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Dionysus in Late Antiquity Clement of Alexandria and Nonnus of Panopolis in Dialogue

Seminar paper from the year 2015 in the subject Philosophy - Philosophy of the Ancient World, grade: 65, University College London (UCL), language: English, abstract: The early Christian writers, in constructing a worldview in continuation ...

Author: Niovi Gkioka

Publisher: GRIN Verlag

ISBN: 9783668170711

Category: Philosophy

Page: 13

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Seminar paper from the year 2015 in the subject Philosophy - Philosophy of the Ancient World, grade: 65, University College London (UCL), language: English, abstract: The early Christian writers, in constructing a worldview in continuation with the Old Testament, were inevitably faced with the challenge of the widespread Greek culture, and in particular of the Greek religion. Specifically, of all the Greek gods, the most vexing seems to have been Dionysus, who in striking parallel with Christ is a resurrected god – according to the Zagreus mythic tradition – has universal aspirations for his cult, was the offspring of a mortal mother and a god, performs miracles, and not least, has wine as a sacred element in his ritual observances. These analogies between Dionysus and Christ, which make their thematic comparison fitting, were first exploited by Paul in ca. 54 CE. In his epistles to Corinthians his language reflects Dionysian cults in places (1 Cor 12:2) and notably, the consumption of wine in private meetings is rendered in distinctively Dionysian phraseology (1 Cor 11:17-34). Similarly, as Richard Seaford has asserted, weighing in on the long-standing debate of the similarities between the Acts and the “Bacchae” first documented by Wilhelm Nestle in his 1900 article ‘Anklänge an Euripides in der Apostelgeschichte,’ the Acts and the Bacchae feature too many affinities, and at key points – Paul’s conversion (Acts 9:3-7; 22:6-11; 26:12-18) and Paul and Silas’ prison escape (Acts 16:19-40) – to be taken as mere coincidence. These very parallels between Dionysus and Christ were drawn more distinctively in the second and third century CE by Greek and Latin Apologists; that is Christian intellectuals who writing in defence of Christianity assumed a polemic stance against Dionysus.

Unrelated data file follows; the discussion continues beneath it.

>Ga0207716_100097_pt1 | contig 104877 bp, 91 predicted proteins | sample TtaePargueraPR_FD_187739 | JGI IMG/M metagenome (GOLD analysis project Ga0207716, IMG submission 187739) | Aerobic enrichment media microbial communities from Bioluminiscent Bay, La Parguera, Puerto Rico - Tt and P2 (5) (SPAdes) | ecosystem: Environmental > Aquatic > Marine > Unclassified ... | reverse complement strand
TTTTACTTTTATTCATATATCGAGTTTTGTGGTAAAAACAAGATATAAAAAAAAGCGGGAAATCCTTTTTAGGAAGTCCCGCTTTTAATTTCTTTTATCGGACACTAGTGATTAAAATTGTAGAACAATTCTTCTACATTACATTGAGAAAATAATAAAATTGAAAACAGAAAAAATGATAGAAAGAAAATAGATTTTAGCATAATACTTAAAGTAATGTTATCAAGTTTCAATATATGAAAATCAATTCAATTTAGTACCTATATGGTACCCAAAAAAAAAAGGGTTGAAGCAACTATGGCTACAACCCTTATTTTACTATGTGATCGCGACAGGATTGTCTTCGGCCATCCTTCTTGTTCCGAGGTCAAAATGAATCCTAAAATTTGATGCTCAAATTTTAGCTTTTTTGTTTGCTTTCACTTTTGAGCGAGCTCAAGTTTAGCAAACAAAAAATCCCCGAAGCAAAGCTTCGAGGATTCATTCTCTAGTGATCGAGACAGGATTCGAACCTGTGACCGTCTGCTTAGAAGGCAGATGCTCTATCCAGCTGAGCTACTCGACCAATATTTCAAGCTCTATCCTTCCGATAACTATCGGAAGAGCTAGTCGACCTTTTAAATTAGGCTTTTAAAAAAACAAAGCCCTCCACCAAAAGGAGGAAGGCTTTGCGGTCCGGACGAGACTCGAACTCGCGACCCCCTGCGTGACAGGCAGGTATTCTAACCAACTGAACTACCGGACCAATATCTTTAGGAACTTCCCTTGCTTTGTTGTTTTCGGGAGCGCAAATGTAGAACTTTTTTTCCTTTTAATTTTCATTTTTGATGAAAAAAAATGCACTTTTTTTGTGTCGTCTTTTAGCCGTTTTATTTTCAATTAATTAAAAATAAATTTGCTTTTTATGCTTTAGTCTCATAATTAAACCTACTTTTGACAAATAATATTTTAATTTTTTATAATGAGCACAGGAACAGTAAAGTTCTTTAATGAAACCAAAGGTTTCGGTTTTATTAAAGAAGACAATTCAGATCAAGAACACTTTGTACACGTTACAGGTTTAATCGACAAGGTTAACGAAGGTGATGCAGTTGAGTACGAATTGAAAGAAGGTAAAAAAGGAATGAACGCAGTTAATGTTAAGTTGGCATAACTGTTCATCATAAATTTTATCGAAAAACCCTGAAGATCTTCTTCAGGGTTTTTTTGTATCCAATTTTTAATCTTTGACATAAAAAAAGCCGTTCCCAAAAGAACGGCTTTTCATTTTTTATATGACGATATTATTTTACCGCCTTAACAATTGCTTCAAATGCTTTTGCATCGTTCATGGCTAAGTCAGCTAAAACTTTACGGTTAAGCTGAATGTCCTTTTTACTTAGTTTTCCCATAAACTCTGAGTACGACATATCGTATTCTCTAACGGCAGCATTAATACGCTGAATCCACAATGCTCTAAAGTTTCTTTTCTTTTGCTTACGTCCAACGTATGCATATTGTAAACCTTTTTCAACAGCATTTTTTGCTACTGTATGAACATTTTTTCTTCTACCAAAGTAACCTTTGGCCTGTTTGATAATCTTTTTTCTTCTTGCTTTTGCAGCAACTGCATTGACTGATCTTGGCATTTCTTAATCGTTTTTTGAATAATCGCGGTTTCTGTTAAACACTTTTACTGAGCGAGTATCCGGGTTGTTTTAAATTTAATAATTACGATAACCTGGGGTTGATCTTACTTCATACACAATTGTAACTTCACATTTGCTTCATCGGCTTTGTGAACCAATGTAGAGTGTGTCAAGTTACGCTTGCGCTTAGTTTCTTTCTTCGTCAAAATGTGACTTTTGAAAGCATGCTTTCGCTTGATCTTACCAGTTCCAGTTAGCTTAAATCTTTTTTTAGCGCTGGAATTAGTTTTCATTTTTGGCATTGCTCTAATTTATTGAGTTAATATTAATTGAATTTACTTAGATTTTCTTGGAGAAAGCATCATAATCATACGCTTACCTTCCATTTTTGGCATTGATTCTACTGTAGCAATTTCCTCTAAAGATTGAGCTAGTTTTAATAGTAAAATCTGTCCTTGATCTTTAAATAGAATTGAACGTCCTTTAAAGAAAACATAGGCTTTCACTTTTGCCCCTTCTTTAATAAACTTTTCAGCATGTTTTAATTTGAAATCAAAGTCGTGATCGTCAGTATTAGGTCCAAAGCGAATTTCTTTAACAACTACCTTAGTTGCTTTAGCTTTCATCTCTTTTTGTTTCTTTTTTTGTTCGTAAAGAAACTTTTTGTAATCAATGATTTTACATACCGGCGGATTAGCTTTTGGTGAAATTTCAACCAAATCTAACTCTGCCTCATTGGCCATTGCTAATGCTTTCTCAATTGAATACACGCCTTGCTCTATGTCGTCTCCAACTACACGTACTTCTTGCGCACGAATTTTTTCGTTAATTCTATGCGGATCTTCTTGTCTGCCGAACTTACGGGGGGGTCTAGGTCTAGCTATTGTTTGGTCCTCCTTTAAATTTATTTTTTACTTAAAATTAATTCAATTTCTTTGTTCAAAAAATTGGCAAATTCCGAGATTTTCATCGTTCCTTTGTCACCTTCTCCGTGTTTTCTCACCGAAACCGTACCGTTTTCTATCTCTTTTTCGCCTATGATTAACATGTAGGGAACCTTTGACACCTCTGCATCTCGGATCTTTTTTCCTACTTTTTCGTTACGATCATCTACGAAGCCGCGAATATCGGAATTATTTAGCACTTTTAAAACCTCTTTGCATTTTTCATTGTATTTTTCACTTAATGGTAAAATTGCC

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Dionysus and Politics

This volume presents an essential but underestimated role that Dionysus played in Greek and Roman political thought.

Author: Filip Doroszewski

Publisher: Routledge

ISBN: 9781000392418

Category: History

Page: 232